While San Antonio's music scene has often been eclipsed by that of a certain city north of us on Interstate 35, it's still been a launching pad for plenty of performers — some of whom even stuck around once they found success. All of these musicians who spent time in the Alamo City made significant contributions to their respective genres, from country and Tejano to hip-hop and heavy metal.
Poteet-born Strait has stayed true to his SA roots during the course of a country music career that included more than 40 chart-topping singles. Although he retired from touring in 2012, the singer's distinctive Western swing-influenced is still popular on country radio, and he's a revered local celebrity.
Photo via Facebook / George Strait
Megan Thee Stallion
Although most associated with her home base of Houston, rapper and singer Megan Thee Stallion was born in San Antonio in 1995, and her lyrics and stage presence definitely boast an SA swagger. Her confidence and sensuality have made her a strong hip-hop contender and earned her a slot last year on Time magazine's inaugural Time 100 Next list.
Photo via Facebook / Megan Thee Stallion
Brooke, who got her start with the girl group Fifth Harmony, was born in San Antonio and attended Cornerstone Christian Elementary School before home schooling her way to a diploma. She launched a solo career in 2017 and last year racked up a third-place finish on the 28th season of Dancing with the Stars.
Photo via Instagram / AllyBrooke
Although born in Virginia, this Americana heavyweight, political activist and actor on the HBO show Treme was raised in San Antonio. By the age of 19, though, he'd headed to Nashville, where his music career first came into bloom.
Courtesy Photo / Steve Earle
The Butthole Surfers roiled the '80s rock underground with a dirty mix of psychedelia and post-punk noise. The band's core members, including singer Gibby Haynes and guitarist Paul Leary, met while attending Trinity University.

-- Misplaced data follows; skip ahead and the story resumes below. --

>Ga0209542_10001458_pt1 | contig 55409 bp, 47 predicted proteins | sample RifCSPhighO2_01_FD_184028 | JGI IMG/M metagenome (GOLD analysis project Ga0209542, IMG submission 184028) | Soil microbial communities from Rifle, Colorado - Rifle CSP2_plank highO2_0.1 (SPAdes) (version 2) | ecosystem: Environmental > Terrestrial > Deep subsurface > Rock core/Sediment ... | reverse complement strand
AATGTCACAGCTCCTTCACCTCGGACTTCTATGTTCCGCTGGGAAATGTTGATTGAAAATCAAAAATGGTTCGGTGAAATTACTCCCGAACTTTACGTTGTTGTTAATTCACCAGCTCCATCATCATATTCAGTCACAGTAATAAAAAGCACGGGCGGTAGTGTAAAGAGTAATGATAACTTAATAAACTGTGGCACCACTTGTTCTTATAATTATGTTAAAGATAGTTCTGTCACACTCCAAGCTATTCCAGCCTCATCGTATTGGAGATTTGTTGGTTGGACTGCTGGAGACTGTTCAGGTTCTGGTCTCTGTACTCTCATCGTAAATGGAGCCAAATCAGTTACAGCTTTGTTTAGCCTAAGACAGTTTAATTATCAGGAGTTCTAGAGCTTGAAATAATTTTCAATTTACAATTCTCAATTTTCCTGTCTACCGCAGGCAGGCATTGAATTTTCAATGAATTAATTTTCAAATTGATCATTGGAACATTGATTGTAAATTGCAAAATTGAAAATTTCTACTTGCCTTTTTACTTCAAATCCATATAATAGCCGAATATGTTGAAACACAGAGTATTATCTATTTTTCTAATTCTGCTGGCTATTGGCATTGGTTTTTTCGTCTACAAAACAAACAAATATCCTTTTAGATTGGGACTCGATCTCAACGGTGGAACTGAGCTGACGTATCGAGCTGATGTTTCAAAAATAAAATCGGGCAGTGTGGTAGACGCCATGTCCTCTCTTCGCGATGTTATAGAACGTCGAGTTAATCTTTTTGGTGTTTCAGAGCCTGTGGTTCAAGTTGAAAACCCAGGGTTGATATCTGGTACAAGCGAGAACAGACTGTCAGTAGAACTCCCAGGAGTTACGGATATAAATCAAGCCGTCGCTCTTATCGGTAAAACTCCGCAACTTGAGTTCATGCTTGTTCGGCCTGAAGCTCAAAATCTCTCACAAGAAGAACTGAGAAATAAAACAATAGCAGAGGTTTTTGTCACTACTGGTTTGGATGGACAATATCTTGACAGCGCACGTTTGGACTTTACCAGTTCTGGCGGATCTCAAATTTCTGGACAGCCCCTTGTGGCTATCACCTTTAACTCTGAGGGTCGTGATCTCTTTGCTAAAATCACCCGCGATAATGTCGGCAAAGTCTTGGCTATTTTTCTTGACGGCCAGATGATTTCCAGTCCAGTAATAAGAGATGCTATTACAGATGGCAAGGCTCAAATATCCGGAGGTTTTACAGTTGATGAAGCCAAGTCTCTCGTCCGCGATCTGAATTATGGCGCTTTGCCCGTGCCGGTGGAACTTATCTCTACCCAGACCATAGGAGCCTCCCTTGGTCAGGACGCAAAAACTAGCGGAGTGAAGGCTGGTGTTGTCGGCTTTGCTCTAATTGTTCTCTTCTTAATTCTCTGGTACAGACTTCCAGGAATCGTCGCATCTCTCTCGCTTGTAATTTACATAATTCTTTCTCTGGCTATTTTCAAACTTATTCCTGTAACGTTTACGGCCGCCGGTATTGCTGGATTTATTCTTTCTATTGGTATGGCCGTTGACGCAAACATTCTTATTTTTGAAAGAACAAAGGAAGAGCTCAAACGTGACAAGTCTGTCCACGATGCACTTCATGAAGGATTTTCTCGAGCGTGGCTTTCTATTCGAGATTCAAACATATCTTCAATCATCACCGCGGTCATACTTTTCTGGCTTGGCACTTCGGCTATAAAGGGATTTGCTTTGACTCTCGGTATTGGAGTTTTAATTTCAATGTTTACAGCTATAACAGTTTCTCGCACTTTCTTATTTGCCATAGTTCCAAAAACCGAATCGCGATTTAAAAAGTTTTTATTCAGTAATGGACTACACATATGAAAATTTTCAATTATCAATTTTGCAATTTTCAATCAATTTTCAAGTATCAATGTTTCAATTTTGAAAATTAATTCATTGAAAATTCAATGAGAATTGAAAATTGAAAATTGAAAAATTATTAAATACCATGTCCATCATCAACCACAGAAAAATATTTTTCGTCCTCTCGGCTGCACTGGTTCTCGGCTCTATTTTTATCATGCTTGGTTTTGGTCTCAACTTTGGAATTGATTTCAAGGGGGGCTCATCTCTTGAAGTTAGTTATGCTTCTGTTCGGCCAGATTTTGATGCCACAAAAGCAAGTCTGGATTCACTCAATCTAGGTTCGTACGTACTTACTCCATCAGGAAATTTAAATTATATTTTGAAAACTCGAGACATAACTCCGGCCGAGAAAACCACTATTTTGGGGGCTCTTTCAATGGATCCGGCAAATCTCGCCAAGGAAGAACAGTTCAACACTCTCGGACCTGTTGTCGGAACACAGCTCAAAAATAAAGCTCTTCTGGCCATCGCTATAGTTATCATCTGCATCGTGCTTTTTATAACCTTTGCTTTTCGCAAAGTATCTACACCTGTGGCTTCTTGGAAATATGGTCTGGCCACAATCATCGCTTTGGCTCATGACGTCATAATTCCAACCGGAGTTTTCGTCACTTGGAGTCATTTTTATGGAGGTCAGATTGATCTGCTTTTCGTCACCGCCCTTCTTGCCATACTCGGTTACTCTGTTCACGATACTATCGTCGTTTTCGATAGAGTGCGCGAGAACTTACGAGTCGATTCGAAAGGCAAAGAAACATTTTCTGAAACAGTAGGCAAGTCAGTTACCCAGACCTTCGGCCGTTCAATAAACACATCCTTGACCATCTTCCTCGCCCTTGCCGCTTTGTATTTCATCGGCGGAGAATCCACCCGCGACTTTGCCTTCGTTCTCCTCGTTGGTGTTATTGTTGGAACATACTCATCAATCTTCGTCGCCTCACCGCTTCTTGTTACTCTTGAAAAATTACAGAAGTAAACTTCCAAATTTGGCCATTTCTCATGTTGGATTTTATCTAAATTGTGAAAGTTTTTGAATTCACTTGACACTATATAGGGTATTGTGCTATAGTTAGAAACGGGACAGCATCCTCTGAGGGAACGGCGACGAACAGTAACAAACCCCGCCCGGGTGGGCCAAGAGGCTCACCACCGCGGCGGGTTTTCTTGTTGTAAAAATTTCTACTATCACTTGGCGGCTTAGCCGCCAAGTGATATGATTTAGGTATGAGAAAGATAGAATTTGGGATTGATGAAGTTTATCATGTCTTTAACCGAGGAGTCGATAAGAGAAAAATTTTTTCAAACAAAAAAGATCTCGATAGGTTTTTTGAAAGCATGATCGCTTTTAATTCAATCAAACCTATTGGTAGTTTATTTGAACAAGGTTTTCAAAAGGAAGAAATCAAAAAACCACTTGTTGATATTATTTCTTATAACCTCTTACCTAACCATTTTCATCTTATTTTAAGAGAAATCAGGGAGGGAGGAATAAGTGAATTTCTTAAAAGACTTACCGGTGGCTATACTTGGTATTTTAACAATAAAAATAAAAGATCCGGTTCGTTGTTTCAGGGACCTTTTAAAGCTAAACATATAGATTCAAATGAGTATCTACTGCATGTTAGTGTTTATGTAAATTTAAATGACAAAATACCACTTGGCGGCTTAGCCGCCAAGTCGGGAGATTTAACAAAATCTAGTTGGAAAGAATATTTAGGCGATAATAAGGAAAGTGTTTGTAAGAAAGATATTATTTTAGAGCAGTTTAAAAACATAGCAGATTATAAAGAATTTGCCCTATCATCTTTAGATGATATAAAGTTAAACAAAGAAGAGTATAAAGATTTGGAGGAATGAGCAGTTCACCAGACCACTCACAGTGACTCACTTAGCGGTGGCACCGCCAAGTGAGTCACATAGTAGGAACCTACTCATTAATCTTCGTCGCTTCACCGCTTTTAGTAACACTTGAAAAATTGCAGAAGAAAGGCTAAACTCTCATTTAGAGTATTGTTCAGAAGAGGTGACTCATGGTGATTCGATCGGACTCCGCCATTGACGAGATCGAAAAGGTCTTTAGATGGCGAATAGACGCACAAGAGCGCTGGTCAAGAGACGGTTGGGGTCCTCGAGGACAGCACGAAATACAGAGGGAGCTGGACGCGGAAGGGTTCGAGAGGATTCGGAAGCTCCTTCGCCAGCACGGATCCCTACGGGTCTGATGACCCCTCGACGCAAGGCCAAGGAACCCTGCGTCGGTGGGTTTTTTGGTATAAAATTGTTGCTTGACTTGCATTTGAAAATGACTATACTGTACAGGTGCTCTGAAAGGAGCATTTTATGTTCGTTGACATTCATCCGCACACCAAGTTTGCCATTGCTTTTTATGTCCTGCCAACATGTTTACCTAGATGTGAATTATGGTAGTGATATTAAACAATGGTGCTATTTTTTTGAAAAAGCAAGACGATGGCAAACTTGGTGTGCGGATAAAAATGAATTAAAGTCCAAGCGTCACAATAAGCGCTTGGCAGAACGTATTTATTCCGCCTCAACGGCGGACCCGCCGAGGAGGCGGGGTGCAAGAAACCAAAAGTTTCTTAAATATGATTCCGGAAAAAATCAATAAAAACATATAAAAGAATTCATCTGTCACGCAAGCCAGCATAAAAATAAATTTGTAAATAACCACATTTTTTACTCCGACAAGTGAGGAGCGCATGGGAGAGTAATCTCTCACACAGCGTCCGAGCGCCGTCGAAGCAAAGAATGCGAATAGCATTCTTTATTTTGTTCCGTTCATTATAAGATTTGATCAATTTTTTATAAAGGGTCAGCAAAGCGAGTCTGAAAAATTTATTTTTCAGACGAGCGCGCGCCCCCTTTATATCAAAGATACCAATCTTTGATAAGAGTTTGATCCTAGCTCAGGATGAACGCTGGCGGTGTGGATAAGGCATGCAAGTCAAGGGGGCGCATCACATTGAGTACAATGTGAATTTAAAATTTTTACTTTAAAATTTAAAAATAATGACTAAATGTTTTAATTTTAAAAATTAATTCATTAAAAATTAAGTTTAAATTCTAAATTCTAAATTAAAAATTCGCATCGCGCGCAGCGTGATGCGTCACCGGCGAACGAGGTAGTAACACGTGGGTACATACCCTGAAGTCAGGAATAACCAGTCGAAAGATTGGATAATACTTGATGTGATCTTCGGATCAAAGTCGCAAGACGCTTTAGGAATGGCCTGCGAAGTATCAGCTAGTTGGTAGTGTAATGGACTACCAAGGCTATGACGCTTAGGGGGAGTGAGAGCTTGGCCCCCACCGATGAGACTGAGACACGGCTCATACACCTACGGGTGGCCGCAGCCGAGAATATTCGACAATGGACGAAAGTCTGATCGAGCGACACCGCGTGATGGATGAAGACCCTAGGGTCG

Courtesy Photo / Butthole Surfers
San Antonio-born pop star Austin Mahone still reps his hometown, even though he spends most of his time in elsewhere now. The hit singer attended Johnson HS for his freshman year and was homeschooled for the rest of his high school career.
Photo via Instagram / austinmahone
Girl in a Coma
San Antonio's all-female indie-rock trio Girl in a Coma made waves in the 2000s after being taken under the wing of rock legend Joan Jett. The group scored critical praise for a series of releases that mixed punk energy with melancholy vocals and a distinctively South Texas feel. After the band's breakup, the rhythm section went on to form the similarly feted Fea, while singer Nina Diaz pursued a solo career that took her to LA and then back to the Alamo City.
Photo by Daniela Riojas
"Wave on Wave" country singer Pat Green enjoyed serious chart success in the early 2000s before coming back to his Texas roots and working as an independent artist. His love for Texas shouldn't be a surprise: he was born in San Antonio, raised in Waco and attended Texas Tech.
Courtesy Photo / Pat Green
San Antonio-born Lares has been a key figure in Tejano music for more than three decades, having been nominated for Female Vocalist of the Year for thirteen consecutive years at the Tejano Music Awards. In addition to her Latin chart success, she attempted a move into country music in the '90s and recorded duets with Vince Gill.
Photo via Facebook / Shelly Lares
San Antonio-born Meyers' "Hey Baby, Que Paso" is pretty much the city's unofficial jukebox anthem. Beyond that, the Bulverde resident has found success as a founding member of '60s rockers the Sir Douglas Quintet and the Texas Tornadoes supergroup. Plus, his distinctive Vox organ sound has also graced recordings by Bob Dylan, Tom Waits and others.
Courtesy Photo / Augie Meyers